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Student Spotlight: Krista McKinney


Krista McKinney
Krista McKinney

Preparing for the sequel

Krista McKinney has dreamed of being a feature film director since she was 11 or 12 years old. At 15, she started making short films with her friends—and has never stopped.

"It was just sort of an epiphany one day going to the movies and realizing, 'I want to be a film director' " she said. "So I just started making my own short films with my friends since I was about 15 and never really stopped since."

She thought she'd have to attend a film program away from her home in Derrider, La., but a family member suggested Centenary College of Louisiana in Shreveport. She could get the degrees she needed—in studio art and a communications track focusing on film, TV and video—and still be close to home.

McKinney will receive those degrees in May, but the 21-year-old said she will also take away a deeper faith and a broadened religious worldview.

When she arrived at Centenary, McKinney said she looked for ways to connect and make friends, and, as a lifelong Baptist, she also wanted to find activities that would help her grow spiritually.

It wasn't hard. Orientation sessions provided fliers on everything, from the women's Bible study group and United Methodist Student Movement to the Baptist Collegiate Ministry.

"When I came in," McKinney said, "I kind of assumed that Baptists and Methodists were basically the same thing, and I learned that no, they're really not. Everybody relates to God differently, everybody views God differently, and that's OK. That's a welcome thing here at Centenary."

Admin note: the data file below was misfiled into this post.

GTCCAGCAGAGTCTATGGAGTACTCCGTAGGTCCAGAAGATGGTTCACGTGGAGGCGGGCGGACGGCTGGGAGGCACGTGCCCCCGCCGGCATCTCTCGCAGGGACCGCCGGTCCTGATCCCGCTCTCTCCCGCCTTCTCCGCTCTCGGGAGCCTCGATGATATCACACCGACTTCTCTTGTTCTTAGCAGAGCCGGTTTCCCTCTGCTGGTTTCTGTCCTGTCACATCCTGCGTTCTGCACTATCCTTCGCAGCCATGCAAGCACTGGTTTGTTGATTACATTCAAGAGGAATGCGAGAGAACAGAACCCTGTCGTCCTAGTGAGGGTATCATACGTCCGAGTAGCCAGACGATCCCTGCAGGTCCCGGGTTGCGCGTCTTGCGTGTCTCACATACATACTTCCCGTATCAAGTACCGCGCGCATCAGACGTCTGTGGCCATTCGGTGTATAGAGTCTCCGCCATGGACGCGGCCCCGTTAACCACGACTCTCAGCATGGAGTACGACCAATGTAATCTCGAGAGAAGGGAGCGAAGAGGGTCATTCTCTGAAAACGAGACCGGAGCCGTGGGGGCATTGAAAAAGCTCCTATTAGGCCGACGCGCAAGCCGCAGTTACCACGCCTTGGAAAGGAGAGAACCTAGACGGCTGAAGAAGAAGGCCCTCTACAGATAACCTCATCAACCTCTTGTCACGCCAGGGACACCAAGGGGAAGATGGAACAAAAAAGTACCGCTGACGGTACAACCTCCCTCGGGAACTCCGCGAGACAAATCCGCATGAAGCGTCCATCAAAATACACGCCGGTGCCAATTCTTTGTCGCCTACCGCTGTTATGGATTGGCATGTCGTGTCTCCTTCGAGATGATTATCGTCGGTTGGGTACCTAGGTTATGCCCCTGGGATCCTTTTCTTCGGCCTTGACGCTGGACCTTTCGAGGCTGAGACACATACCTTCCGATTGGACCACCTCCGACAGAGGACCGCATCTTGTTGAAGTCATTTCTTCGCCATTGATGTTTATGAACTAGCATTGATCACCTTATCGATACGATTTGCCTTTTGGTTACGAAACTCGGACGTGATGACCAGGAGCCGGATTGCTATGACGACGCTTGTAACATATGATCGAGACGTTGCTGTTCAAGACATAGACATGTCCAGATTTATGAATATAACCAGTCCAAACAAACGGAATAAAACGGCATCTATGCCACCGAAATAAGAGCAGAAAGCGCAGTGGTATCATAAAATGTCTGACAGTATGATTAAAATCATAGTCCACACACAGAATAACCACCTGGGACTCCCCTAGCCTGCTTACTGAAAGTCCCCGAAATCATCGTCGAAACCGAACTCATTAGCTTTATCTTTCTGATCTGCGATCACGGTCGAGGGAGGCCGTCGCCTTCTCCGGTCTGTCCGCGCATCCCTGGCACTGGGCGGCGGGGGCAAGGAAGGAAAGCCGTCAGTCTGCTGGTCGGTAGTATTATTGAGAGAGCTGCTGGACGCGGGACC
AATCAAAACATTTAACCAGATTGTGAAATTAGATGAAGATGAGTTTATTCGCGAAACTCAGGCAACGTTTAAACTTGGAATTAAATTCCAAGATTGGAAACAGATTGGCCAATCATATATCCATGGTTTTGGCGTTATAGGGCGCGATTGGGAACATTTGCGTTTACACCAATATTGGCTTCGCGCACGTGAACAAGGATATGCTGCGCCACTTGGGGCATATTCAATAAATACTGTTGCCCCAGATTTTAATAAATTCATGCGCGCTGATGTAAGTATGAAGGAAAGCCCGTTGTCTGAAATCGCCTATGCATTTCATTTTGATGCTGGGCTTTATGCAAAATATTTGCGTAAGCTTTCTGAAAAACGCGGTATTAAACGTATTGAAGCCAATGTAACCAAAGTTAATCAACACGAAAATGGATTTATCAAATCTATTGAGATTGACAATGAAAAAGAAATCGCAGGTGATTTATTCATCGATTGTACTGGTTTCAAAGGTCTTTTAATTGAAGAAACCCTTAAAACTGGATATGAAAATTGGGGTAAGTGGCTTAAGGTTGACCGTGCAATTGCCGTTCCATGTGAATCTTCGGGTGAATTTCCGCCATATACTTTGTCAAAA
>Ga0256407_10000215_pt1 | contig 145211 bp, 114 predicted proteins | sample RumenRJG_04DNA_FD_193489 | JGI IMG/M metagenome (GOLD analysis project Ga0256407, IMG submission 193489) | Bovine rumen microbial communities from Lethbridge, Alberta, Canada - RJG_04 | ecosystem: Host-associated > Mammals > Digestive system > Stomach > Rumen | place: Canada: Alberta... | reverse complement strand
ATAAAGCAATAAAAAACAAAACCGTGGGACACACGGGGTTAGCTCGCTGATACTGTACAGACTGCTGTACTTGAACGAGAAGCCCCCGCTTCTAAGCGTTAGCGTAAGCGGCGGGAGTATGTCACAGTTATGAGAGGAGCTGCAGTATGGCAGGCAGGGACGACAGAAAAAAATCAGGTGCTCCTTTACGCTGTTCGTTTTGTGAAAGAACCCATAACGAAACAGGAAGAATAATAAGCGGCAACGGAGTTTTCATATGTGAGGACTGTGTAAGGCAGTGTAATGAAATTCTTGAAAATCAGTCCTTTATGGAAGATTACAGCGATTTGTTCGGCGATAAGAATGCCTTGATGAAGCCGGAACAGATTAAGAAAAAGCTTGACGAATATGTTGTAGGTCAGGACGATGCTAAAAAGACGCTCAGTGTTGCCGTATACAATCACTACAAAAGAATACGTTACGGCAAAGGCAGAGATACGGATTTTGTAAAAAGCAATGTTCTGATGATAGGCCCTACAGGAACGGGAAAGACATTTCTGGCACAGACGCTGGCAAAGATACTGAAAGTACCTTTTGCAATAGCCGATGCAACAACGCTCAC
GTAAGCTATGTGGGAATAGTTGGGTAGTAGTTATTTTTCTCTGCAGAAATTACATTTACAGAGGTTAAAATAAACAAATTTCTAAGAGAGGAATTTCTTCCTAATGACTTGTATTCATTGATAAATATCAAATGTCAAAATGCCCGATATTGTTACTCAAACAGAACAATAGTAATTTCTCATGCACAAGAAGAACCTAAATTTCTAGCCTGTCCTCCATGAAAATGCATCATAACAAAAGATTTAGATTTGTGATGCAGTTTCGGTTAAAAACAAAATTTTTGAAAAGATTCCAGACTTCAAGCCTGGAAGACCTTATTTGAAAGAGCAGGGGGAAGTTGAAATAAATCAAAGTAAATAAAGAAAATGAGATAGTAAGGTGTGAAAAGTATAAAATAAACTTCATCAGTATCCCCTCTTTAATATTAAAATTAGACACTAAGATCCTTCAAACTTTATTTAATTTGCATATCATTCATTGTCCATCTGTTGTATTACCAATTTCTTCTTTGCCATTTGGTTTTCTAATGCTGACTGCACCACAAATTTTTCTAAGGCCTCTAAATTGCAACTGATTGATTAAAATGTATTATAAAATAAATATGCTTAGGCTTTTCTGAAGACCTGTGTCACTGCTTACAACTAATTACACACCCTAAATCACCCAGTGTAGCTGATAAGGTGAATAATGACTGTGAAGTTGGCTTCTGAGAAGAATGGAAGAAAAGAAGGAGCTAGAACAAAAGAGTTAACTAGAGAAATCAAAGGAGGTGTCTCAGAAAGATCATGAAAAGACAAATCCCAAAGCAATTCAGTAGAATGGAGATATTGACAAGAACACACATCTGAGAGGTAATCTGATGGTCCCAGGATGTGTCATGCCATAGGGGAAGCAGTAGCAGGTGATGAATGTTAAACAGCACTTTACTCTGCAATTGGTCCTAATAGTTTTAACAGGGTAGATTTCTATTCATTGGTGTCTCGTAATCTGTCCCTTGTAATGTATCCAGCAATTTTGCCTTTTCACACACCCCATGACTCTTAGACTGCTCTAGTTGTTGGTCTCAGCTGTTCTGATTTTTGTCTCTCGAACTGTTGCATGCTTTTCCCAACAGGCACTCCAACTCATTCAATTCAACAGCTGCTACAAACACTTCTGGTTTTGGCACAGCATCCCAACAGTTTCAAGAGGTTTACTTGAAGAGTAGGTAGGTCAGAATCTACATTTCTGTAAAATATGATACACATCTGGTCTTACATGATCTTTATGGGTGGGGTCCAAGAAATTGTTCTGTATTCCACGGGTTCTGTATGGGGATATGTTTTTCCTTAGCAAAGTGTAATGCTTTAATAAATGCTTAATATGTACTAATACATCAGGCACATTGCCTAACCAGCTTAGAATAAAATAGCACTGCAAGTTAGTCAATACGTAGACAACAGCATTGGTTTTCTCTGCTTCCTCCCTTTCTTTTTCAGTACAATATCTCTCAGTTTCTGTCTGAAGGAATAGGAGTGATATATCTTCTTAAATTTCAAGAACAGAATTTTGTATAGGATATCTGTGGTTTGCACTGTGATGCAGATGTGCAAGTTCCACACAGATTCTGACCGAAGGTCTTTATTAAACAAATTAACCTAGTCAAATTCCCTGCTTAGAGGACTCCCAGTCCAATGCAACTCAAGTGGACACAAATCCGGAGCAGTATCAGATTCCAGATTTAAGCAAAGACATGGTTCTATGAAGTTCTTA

What's shaped her most is the school's Christian Leadership Center, where activities challenge students "to explore hard questions of faith," she said. It's a "very mixed group" that helps students "figure out what exactly you're called to do."

Centenary students can join clubs, but they are required to participate in a service learning activity to graduate.

McKinney met her requirement through a film documentary class. Teams of students were paired with veterans through the local Veteran' Affairs and produced biographical documentaries.

McKinney's group worked with a veteran of the Vietnam and Korean conflicts.

"He had a purple heart. He'd been shot many times," she said. "I just kept thinking that I would never know this man was a war hero unless I actually sat down and talked to him like I just did."

In October 2012 she entered a video contest coordinated by the General Board of Higher Education and Ministry that asked students to share why their United Methodist-affiliated school matters.

McKinney's one-minute video made it into the top 10. It featured students holding signs that read connecting, serving, worshipping and continuing, sharing why their experience at Centenary was important.

It also showed, she said, that Centenary students continue making a difference in the world, doing work they felt called to during their time at school.

Tita Parham